Closeout involves your team’s input on final performance reports and ensuring that all funds are properly accounted for.
Understanding this process at a high level helps you determine a project timeline and allocate sufficient resources to ensure that you can move through every phase with confidence.
Corner Alliance can help Manage Grant Programs from Planning to Closeout
Developing, executing and monitoring grant programs can be complex and frustrating at times. But being very clear about your program’s authority, objectives and expectations, your team’s strengths, weaknesses and availability, and the process itself provides a solid foundation for success.
Corner Alliance aims to empower our clients to reach new heights and achieve their goals. By understanding a program’s current state, we help our clients establish clear objectives and a customized approach to measure impact. To address what can often be a complicated process to complete funding packages, Corner Alliance follows the most current and up-to-date detailed processes, procedures, and requirements to guarantee these packages are submitted correctly and on time. We leverage our extensive experience in the rigorous day-to-day management that a grant program requires, ensuring that our clients can have the utmost confidence that their programs will succeed. Corner Alliance promises to always have our clients back and to present creative solutions to address their most challenging needs.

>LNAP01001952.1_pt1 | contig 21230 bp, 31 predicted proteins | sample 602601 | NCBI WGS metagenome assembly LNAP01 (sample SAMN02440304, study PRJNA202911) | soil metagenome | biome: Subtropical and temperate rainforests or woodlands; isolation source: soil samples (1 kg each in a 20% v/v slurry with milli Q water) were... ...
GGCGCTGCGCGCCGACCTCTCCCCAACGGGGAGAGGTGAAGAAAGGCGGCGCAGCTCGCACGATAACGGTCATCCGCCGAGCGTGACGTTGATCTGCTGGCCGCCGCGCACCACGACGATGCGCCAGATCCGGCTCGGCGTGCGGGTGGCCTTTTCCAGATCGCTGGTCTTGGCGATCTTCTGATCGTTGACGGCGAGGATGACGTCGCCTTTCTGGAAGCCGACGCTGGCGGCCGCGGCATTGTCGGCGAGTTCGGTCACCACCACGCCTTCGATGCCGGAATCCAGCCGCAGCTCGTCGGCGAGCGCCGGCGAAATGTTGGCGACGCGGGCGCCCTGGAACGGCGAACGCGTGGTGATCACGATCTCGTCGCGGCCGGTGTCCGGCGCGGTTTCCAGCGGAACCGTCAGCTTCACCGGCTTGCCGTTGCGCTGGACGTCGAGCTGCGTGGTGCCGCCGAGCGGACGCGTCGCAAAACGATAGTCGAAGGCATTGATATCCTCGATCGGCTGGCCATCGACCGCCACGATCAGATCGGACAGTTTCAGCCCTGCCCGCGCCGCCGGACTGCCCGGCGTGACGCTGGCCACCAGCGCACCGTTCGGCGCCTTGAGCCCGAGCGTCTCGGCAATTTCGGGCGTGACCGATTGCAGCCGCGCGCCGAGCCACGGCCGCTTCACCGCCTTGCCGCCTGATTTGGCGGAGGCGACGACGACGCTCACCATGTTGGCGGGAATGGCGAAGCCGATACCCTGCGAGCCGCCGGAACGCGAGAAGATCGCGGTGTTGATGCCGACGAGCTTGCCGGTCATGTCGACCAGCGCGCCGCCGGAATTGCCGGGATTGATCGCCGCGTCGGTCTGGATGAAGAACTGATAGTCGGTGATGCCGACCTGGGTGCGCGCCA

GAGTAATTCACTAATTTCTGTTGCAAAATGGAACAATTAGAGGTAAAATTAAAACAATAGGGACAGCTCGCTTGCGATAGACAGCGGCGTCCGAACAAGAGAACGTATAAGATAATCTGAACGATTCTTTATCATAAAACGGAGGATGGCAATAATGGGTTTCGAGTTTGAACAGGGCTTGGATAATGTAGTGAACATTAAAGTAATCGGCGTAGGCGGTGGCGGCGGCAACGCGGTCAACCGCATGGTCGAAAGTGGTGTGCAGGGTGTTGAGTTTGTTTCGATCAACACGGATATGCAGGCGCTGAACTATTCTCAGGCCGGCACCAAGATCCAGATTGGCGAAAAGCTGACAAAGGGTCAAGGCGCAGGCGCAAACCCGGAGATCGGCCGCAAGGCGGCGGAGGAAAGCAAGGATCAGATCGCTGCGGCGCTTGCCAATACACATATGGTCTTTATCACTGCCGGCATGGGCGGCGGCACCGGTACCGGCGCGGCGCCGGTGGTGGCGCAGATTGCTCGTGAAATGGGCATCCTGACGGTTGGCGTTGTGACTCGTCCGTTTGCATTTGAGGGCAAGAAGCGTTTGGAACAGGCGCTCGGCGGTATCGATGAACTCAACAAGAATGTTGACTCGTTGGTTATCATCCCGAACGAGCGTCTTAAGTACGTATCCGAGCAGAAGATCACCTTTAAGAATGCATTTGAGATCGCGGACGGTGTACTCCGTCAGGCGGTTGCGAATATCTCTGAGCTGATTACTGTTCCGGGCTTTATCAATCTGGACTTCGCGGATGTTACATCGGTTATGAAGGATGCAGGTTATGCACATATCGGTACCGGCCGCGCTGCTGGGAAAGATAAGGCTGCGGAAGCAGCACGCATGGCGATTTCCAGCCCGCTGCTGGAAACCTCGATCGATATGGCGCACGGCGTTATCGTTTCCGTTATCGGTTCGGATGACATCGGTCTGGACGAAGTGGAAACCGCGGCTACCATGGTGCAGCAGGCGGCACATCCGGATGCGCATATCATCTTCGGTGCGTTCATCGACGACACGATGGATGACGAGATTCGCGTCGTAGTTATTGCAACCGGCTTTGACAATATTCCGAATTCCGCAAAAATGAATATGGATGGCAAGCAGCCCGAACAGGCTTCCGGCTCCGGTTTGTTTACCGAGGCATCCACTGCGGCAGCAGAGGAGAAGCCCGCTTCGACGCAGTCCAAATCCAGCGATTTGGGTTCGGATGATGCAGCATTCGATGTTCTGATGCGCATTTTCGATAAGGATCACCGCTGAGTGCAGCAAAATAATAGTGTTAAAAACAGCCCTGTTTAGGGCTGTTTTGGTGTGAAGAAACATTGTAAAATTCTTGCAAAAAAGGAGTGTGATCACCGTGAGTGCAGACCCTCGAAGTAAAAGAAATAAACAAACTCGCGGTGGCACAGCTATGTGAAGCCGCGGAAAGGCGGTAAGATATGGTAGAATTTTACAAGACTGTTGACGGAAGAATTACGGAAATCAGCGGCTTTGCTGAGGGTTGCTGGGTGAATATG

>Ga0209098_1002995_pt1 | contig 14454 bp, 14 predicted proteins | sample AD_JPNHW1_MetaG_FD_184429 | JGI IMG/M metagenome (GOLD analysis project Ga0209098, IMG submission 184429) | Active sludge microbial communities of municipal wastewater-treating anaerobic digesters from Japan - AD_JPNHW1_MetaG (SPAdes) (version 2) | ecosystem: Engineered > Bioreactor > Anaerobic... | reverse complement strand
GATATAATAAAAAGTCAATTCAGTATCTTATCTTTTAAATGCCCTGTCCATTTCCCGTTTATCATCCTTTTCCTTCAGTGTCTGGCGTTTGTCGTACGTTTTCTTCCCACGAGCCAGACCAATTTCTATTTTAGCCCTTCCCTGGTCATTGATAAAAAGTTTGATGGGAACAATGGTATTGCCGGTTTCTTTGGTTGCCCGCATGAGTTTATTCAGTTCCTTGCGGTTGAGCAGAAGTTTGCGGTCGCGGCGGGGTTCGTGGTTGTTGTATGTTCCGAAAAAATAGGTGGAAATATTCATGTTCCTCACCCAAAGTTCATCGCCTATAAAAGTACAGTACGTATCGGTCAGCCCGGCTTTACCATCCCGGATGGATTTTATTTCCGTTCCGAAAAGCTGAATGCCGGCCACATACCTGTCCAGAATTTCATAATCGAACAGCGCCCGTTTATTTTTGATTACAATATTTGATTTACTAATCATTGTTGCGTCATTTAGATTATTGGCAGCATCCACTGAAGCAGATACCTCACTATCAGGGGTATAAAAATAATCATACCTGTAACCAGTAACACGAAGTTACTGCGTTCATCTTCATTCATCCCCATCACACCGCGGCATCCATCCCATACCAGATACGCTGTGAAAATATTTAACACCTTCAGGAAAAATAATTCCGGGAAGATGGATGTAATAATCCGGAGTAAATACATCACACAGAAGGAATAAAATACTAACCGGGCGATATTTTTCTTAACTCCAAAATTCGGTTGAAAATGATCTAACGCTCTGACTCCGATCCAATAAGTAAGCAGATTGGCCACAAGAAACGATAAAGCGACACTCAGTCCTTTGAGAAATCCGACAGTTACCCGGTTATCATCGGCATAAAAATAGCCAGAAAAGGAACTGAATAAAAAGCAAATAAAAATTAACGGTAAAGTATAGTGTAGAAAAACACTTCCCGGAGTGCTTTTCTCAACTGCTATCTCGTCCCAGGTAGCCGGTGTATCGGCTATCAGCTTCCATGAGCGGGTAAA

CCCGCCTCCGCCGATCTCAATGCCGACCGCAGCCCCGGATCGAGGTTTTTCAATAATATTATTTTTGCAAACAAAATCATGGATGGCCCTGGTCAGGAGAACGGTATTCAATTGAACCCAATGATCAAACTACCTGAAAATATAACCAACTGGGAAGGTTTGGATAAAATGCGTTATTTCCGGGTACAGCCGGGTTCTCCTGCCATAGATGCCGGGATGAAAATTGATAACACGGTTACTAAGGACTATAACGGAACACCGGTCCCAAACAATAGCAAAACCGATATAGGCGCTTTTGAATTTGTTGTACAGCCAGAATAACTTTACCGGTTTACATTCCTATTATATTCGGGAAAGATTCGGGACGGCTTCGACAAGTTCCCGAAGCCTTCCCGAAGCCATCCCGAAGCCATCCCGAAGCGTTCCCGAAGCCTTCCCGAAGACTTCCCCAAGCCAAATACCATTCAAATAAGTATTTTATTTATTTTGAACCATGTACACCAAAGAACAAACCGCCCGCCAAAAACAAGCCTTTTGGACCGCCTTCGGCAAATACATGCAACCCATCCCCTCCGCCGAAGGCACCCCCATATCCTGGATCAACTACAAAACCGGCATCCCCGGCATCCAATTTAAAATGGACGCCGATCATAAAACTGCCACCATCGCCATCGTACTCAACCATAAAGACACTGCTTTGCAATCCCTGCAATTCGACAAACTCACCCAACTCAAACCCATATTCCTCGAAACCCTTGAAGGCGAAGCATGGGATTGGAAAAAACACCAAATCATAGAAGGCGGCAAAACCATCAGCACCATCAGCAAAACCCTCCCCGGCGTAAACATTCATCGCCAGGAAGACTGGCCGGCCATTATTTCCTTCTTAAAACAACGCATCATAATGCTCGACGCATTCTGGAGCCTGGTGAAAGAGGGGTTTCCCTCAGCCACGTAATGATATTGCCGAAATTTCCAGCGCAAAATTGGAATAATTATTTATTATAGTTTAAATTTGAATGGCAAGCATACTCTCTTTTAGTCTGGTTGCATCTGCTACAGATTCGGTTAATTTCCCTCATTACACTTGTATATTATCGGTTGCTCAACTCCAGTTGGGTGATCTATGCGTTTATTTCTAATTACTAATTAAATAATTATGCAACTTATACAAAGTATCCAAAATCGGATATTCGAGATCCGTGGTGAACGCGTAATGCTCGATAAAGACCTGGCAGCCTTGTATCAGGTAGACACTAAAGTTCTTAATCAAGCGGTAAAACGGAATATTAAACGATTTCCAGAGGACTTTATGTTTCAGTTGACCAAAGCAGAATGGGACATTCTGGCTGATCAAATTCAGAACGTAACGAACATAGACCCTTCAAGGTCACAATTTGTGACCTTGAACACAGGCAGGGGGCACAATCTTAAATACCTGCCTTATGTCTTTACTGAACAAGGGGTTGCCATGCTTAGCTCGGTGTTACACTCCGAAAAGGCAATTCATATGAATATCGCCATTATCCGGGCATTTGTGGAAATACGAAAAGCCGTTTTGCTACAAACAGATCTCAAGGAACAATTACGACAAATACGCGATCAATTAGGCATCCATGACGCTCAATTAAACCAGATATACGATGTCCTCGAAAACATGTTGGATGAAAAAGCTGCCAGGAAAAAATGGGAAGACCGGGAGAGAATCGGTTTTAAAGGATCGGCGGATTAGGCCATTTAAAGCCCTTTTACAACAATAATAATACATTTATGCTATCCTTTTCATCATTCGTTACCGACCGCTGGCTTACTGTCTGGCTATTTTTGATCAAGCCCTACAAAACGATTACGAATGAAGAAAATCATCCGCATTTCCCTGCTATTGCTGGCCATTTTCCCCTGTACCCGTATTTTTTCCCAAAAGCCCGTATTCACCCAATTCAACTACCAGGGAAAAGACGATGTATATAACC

Our guiding principles for grants management are:
Accurate understanding of recipient’s current state.
Clear objectives and a way to measure impact.
Complete funding packages with detailed processes, procedures, and requirements.
Rigorous day-to-day management and oversight.
Learn More About Our Guiding Principles of Grants Management
Roxanna (Roxy) Barboza, MPA, Consultant to the USDA, has cultivated a passion for mission-driven work through her personal connection with broadband access. A California native, her dedication to serving others led her to a career with Corner Alliance after earning her Master’s in Public Administration from the University of Southern California.
Joan Keiser, Consultant to the USDA, has a mission to leave the world a better place than she found it. That mission has been the thread that flows throughout her careers as an advocate for rural America, a federal civil servant and now at Corner Alliance. Joan is a native Pennsylvanian and a proud alumna of the University of Pittsburgh.